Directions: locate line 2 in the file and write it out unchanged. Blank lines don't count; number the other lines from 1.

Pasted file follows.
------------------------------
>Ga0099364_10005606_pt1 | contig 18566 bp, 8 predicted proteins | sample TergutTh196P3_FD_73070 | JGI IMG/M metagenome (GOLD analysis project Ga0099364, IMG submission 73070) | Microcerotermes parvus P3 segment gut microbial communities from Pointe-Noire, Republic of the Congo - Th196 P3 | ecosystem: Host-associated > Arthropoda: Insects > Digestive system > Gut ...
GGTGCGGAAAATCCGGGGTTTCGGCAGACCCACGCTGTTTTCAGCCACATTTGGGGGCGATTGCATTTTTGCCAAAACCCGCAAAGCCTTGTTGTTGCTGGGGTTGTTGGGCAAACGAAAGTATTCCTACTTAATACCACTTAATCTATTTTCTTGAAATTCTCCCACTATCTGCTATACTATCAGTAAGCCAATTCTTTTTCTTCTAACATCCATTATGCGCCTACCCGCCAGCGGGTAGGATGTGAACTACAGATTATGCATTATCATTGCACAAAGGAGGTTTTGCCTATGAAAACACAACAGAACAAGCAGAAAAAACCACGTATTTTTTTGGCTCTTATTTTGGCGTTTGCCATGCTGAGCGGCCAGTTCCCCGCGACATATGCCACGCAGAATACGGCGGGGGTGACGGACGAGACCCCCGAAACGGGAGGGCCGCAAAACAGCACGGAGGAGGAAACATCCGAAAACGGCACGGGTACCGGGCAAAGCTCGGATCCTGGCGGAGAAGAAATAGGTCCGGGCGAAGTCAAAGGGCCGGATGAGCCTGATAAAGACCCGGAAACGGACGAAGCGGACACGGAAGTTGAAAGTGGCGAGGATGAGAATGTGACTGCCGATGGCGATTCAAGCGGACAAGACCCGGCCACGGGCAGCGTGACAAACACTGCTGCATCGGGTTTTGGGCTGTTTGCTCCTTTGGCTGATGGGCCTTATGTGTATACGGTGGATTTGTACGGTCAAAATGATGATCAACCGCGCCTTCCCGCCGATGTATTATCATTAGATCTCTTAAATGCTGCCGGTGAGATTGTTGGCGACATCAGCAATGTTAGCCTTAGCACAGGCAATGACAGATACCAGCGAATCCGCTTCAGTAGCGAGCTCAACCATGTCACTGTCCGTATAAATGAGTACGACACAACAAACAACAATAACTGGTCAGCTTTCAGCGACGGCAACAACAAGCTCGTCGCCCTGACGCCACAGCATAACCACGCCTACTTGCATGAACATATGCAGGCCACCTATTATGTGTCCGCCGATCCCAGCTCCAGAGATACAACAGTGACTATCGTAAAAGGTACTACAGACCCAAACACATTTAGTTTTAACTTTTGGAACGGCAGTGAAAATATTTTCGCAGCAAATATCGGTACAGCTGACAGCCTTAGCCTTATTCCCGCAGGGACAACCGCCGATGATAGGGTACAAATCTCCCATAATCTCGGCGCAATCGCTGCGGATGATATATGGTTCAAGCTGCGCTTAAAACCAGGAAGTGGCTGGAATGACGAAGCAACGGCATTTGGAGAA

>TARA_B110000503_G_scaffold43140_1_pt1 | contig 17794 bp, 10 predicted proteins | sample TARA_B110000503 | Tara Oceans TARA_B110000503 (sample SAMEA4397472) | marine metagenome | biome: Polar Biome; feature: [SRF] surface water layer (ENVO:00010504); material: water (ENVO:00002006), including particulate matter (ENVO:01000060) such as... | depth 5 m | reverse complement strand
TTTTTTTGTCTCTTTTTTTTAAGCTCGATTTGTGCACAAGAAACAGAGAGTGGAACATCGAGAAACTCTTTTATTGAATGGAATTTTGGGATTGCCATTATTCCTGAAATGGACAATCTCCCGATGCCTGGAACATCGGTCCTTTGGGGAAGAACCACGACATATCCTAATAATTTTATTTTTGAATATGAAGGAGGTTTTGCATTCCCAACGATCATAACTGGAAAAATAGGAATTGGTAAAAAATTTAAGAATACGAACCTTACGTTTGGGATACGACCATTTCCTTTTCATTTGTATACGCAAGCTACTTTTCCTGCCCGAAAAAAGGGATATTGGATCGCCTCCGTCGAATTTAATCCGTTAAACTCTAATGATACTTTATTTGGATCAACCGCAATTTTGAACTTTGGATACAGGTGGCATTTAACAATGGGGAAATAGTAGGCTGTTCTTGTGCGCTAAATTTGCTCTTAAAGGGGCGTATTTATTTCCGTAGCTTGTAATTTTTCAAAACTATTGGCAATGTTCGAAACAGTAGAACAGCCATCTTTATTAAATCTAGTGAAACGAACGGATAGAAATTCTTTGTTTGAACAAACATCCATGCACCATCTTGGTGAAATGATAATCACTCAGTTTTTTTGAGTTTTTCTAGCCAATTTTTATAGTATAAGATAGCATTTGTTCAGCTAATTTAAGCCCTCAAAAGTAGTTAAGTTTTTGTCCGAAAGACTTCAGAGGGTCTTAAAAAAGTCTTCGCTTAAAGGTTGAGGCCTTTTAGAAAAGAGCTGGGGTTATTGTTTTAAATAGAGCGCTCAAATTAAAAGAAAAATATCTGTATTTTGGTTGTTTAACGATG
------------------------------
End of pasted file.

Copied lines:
GGTGCGGAAAATCCGGGGTTTCGGCAGACCCACGCTGTTTTCAGCCACATTTGGGGGCGATTGCATTTTTGCCAAAACCCGCAAAGCCTTGTTGTTGCTGGGGTTGTTGGGCAAACGAAAGTATTCCTACTTAATACCACTTAATCTATTTTCTTGAAATTCTCCCACTATCTGCTATACTATCAGTAAGCCAATTCTTTTTCTTCTAACATCCATTATGCGCCTACCCGCCAGCGGGTAGGATGTGAACTACAGATTATGCATTATCATTGCACAAAGGAGGTTTTGCCTATGAAAACACAACAGAACAAGCAGAAAAAACCACGTATTTTTTTGGCTCTTATTTTGGCGTTTGCCATGCTGAGCGGCCAGTTCCCCGCGACATATGCCACGCAGAATACGGCGGGGGTGACGGACGAGACCCCCGAAACGGGAGGGCCGCAAAACAGCACGGAGGAGGAAACATCCGAAAACGGCACGGGTACCGGGCAAAGCTCGGATCCTGGCGGAGAAGAAATAGGTCCGGGCGAAGTCAAAGGGCCGGATGAGCCTGATAAAGACCCGGAAACGGACGAAGCGGACACGGAAGTTGAAAGTGGCGAGGATGAGAATGTGACTGCCGATGGCGATTCAAGCGGACAAGACCCGGCCACGGGCAGCGTGACAAACACTGCTGCATCGGGTTTTGGGCTGTTTGCTCCTTTGGCTGATGGGCCTTATGTGTATACGGTGGATTTGTACGGTCAAAATGATGATCAACCGCGCCTTCCCGCCGATGTATTATCATTAGATCTCTTAAATGCTGCCGGTGAGATTGTTGGCGACATCAGCAATGTTAGCCTTAGCACAGGCAATGACAGATACCAGCGAATCCGCTTCAGTAGCGAGCTCAACCATGTCACTGTCCGTATAAATGAGTACGACACAACAAACAACAATAACTGGTCAGCTTTCAGCGACGGCAACAACAAGCTCGTCGCCCTGACGCCACAGCATAACCACGCCTACTTGCATGAACATATGCAGGCCACCTATTATGTGTCCGCCGATCCCAGCTCCAGAGATACAACAGTGACTATCGTAAAAGGTACTACAGACCCAAACACATTTAGTTTTAACTTTTGGAACGGCAGTGAAAATATTTTCGCAGCAAATATCGGTACAGCTGACAGCCTTAGCCTTATTCCCGCAGGGACAACCGCCGATGATAGGGTACAAATCTCCCATAATCTCGGCGCAATCGCTGCGGATGATATATGGTTCAAGCTGCGCTTAAAACCAGGAAGTGGCTGGAATGACGAAGCAACGGCATTTGGAGAA